When it comes to syncopation, expect the unexpected—syncopated rhythms disturb the flow by placing the emphasis on a typically weak beat, or even on the middle of the beat. This attention-grabbing and groove-inducing musical tactic has been used since at least the Middle Ages and up through current popular music. It is found in just about every genre.
In any time signature, there are strong beats and weak beats. For example, in 4/4 time, beats one (the downbeat) and three are traditionally more heavily emphasized, while two and four are weaker. In 6/8, on the other hand, beats one and four are strongest. Syncopation is created when the strong beats are obscured and either the weak beats or smaller beat divisions are stressed.
This is perhaps the simplest form of syncopation and involves replacing a strong beat in a measure with a rest. Below, the third beats of the 4/4 measures are missing. The pattern would need to be repeated over several measures in order to maximize the effectiveness of the syncopation.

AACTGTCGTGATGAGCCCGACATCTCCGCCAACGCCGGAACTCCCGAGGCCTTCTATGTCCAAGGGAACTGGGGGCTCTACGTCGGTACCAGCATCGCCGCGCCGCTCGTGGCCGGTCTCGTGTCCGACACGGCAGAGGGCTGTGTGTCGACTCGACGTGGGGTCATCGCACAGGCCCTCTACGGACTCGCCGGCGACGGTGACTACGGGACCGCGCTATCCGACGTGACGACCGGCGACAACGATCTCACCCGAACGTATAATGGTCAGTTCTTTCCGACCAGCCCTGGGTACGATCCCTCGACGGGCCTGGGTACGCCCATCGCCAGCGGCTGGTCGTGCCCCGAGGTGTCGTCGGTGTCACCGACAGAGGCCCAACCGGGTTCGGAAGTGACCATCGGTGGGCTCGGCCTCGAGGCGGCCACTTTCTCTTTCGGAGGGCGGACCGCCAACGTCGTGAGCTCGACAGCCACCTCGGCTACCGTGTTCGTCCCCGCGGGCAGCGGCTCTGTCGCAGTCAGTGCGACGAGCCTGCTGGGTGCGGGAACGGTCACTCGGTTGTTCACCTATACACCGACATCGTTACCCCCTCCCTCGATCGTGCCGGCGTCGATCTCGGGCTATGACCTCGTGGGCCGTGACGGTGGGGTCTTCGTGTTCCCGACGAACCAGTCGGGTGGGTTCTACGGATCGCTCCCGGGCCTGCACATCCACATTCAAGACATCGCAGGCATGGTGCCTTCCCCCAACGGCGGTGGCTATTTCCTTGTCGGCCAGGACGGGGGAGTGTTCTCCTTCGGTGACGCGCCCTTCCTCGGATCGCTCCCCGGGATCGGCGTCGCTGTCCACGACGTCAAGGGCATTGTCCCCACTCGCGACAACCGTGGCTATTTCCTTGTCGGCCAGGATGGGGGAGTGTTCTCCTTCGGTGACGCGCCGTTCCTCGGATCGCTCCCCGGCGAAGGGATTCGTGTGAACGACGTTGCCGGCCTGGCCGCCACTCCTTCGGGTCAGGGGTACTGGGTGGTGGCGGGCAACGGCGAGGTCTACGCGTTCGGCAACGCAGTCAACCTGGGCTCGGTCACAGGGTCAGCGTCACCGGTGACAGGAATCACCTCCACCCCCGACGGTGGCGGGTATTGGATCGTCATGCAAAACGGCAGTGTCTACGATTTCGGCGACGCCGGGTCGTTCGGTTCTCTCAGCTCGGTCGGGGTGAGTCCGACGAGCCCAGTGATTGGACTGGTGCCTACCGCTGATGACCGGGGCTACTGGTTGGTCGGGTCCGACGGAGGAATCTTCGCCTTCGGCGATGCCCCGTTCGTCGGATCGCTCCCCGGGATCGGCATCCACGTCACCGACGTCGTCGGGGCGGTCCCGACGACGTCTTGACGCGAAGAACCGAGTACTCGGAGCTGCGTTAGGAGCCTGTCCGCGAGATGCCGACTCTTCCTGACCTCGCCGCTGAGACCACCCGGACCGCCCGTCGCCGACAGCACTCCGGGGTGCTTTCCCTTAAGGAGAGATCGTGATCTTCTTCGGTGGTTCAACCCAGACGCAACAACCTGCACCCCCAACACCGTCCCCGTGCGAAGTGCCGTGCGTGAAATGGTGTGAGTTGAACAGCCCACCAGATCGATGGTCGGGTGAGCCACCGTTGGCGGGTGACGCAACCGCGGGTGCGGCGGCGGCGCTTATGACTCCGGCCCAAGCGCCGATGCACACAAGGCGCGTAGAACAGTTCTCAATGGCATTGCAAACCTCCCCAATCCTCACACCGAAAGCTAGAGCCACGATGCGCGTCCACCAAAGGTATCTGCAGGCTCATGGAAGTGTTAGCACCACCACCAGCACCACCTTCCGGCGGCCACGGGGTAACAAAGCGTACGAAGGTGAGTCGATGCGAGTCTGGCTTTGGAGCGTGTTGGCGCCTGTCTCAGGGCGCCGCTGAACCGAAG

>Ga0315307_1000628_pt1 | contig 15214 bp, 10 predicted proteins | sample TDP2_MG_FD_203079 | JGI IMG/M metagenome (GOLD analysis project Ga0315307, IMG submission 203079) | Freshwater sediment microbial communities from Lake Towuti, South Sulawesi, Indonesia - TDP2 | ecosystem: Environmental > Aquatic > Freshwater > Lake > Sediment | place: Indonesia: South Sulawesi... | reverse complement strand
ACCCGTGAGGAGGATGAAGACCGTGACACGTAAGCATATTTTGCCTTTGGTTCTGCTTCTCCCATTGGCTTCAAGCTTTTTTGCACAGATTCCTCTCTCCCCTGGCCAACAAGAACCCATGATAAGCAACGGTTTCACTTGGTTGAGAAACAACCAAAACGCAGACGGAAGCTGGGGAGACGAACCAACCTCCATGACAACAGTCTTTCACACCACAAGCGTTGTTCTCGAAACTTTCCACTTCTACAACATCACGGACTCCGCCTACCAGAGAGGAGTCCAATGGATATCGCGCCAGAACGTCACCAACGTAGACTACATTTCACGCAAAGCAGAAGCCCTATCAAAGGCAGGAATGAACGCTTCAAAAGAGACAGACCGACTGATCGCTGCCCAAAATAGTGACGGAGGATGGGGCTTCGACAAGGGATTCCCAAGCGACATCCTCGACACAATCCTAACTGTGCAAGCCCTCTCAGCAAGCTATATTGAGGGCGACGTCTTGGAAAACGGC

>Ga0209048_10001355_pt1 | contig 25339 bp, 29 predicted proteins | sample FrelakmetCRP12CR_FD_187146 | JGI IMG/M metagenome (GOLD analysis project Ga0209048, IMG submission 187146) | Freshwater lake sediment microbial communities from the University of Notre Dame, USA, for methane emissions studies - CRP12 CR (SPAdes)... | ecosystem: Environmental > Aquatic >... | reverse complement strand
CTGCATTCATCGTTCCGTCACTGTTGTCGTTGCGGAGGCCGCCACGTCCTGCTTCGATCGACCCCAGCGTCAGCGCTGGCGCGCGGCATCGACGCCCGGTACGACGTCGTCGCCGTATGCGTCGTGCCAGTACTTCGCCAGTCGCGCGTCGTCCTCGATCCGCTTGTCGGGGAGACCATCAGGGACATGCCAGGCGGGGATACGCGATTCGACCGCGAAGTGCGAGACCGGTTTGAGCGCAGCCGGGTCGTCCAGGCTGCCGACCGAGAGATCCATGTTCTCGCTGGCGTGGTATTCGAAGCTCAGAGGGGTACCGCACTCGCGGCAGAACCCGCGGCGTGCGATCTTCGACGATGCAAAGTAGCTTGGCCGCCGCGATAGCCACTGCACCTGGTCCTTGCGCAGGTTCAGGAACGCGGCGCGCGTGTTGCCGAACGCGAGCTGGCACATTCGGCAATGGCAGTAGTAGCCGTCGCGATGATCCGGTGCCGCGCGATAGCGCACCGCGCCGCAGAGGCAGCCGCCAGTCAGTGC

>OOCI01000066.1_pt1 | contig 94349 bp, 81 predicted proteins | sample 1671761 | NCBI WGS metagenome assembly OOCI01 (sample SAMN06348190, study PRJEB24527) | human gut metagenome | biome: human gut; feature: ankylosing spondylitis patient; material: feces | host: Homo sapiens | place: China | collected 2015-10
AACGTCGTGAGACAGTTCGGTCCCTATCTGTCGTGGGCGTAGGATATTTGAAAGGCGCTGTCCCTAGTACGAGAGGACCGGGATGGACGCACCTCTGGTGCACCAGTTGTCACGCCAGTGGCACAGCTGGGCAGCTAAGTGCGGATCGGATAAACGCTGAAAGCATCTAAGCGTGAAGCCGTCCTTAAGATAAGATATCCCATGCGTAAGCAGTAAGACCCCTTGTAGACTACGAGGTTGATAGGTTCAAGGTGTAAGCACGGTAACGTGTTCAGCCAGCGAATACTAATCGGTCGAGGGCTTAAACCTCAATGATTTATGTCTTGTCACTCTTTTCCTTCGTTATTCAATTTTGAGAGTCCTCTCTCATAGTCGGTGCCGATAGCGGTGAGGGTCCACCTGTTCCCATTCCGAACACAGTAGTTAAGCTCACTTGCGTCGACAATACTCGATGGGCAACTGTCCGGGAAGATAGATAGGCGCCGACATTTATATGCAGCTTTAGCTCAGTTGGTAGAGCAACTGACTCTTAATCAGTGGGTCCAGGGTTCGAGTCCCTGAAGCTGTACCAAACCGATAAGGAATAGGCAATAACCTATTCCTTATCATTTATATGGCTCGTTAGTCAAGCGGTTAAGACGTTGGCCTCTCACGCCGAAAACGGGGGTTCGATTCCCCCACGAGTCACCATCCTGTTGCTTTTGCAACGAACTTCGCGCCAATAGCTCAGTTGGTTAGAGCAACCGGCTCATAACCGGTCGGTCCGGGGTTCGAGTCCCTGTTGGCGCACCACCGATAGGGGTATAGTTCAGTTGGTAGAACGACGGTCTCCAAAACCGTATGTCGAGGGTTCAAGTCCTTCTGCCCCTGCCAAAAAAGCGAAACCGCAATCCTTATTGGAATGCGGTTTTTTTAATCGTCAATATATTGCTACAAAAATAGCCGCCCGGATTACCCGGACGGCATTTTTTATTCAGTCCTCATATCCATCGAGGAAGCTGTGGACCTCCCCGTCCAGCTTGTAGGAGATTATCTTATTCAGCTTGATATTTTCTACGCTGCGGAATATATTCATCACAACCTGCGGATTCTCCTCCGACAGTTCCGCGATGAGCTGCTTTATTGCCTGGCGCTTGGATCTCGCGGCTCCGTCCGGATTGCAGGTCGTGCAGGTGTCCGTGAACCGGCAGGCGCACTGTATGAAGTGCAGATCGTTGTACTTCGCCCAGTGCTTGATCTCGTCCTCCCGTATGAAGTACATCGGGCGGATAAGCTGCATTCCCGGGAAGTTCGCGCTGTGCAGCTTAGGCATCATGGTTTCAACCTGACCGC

Offbeat syncopation occurs when notes change in the middle of the beat rather than on the beat. In the example below, if you count using the syllables “1-and-2-and-3-and-four-and,” you’ll notice that the “and” of the beats feel emphasized throughout most of the phrase, displacing the expected rhythmic pattern.
Syncopation can also be achieved simply by using accents. For example, the rhythm below, with unevenly accented eighth-notes, is common in Latin music.
In backbeat syncopation, beats two and four are emphasized, rather than beats one and two. This is the most familiar type of syncopation, found in the drum patterns of rock, pop, and more. If you turn on any song on the radio, chances are you’ll clap along with the backbeats. Backbeat rhythms were a novel concept heard in blues and early rock music—but these days, this type of syncopation is so common that it doesn’t sound unexpected to our ears anymore.